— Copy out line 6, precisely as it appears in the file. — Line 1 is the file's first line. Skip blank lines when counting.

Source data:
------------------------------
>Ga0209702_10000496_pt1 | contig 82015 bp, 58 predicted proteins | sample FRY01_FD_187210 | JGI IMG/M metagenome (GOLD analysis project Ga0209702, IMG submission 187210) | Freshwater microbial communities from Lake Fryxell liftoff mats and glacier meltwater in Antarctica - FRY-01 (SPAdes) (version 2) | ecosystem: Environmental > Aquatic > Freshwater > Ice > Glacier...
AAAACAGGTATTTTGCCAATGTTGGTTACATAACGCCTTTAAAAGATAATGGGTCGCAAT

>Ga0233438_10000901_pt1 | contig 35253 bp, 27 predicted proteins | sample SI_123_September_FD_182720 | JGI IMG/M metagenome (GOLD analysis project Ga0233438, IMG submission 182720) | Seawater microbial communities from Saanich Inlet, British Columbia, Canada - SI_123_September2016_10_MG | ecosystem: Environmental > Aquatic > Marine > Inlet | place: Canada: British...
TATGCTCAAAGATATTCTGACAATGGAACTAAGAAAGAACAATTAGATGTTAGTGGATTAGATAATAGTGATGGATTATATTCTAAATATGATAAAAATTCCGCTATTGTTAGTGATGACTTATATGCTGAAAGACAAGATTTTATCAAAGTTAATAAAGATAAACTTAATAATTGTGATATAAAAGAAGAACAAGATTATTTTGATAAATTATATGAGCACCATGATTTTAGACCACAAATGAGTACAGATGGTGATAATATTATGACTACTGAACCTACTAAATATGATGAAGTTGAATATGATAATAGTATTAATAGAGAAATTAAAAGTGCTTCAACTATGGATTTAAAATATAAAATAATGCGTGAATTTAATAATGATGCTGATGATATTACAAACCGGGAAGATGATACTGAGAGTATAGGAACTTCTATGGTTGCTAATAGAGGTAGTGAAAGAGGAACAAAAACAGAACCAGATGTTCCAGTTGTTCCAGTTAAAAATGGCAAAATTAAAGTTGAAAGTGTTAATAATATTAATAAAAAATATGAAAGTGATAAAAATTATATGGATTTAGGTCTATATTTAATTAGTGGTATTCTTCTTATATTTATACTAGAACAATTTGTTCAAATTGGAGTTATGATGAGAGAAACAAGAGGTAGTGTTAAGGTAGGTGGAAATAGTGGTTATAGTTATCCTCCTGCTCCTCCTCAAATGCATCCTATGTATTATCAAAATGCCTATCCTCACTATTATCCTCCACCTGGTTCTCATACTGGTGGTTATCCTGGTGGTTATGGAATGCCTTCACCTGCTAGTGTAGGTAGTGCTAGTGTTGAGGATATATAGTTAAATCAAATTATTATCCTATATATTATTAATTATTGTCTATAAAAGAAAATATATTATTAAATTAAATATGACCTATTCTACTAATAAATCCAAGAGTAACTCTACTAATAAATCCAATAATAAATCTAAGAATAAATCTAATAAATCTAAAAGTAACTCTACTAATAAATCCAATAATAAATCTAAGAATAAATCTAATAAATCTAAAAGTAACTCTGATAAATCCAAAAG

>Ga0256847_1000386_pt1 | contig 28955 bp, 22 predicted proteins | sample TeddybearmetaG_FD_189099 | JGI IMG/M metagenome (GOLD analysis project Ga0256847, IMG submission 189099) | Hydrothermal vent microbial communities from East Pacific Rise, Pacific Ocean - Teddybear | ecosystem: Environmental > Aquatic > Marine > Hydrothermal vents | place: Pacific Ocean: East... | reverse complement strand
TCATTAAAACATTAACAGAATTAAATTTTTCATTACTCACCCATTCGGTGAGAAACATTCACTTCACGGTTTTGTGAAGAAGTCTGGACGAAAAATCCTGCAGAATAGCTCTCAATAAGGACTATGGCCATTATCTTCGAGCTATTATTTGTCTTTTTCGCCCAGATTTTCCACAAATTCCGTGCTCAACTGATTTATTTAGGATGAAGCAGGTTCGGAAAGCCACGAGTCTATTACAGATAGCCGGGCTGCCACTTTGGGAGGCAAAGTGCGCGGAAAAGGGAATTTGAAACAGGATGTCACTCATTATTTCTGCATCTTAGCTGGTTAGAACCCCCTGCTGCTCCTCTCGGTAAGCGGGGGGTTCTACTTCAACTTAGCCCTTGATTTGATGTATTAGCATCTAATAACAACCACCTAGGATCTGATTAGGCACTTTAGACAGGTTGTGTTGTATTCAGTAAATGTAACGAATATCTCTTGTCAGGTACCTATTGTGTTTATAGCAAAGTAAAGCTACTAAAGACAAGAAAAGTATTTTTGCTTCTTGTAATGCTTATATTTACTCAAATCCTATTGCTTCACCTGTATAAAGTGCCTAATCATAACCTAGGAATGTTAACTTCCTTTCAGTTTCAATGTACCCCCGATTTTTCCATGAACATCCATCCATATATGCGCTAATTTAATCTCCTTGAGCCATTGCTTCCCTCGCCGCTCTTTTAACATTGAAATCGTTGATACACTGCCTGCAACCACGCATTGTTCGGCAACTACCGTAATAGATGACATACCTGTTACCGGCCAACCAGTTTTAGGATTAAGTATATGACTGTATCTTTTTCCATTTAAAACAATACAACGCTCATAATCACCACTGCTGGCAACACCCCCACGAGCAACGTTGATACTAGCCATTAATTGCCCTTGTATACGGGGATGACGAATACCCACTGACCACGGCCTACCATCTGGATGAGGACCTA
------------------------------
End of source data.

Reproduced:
TCATTAAAACATTAACAGAATTAAATTTTTCATTACTCACCCATTCGGTGAGAAACATTCACTTCACGGTTTTGTGAAGAAGTCTGGACGAAAAATCCTGCAGAATAGCTCTCAATAAGGACTATGGCCATTATCTTCGAGCTATTATTTGTCTTTTTCGCCCAGATTTTCCACAAATTCCGTGCTCAACTGATTTATTTAGGATGAAGCAGGTTCGGAAAGCCACGAGTCTATTACAGATAGCCGGGCTGCCACTTTGGGAGGCAAAGTGCGCGGAAAAGGGAATTTGAAACAGGATGTCACTCATTATTTCTGCATCTTAGCTGGTTAGAACCCCCTGCTGCTCCTCTCGGTAAGCGGGGGGTTCTACTTCAACTTAGCCCTTGATTTGATGTATTAGCATCTAATAACAACCACCTAGGATCTGATTAGGCACTTTAGACAGGTTGTGTTGTATTCAGTAAATGTAACGAATATCTCTTGTCAGGTACCTATTGTGTTTATAGCAAAGTAAAGCTACTAAAGACAAGAAAAGTATTTTTGCTTCTTGTAATGCTTATATTTACTCAAATCCTATTGCTTCACCTGTATAAAGTGCCTAATCATAACCTAGGAATGTTAACTTCCTTTCAGTTTCAATGTACCCCCGATTTTTCCATGAACATCCATCCATATATGCGCTAATTTAATCTCCTTGAGCCATTGCTTCCCTCGCCGCTCTTTTAACATTGAAATCGTTGATACACTGCCTGCAACCACGCATTGTTCGGCAACTACCGTAATAGATGACATACCTGTTACCGGCCAACCAGTTTTAGGATTAAGTATATGACTGTATCTTTTTCCATTTAAAACAATACAACGCTCATAATCACCACTGCTGGCAACACCCCCACGAGCAACGTTGATACTAGCCATTAATTGCCCTTGTATACGGGGATGACGAATACCCACTGACCACGGCCTACCATCTGGATGAGGACCTA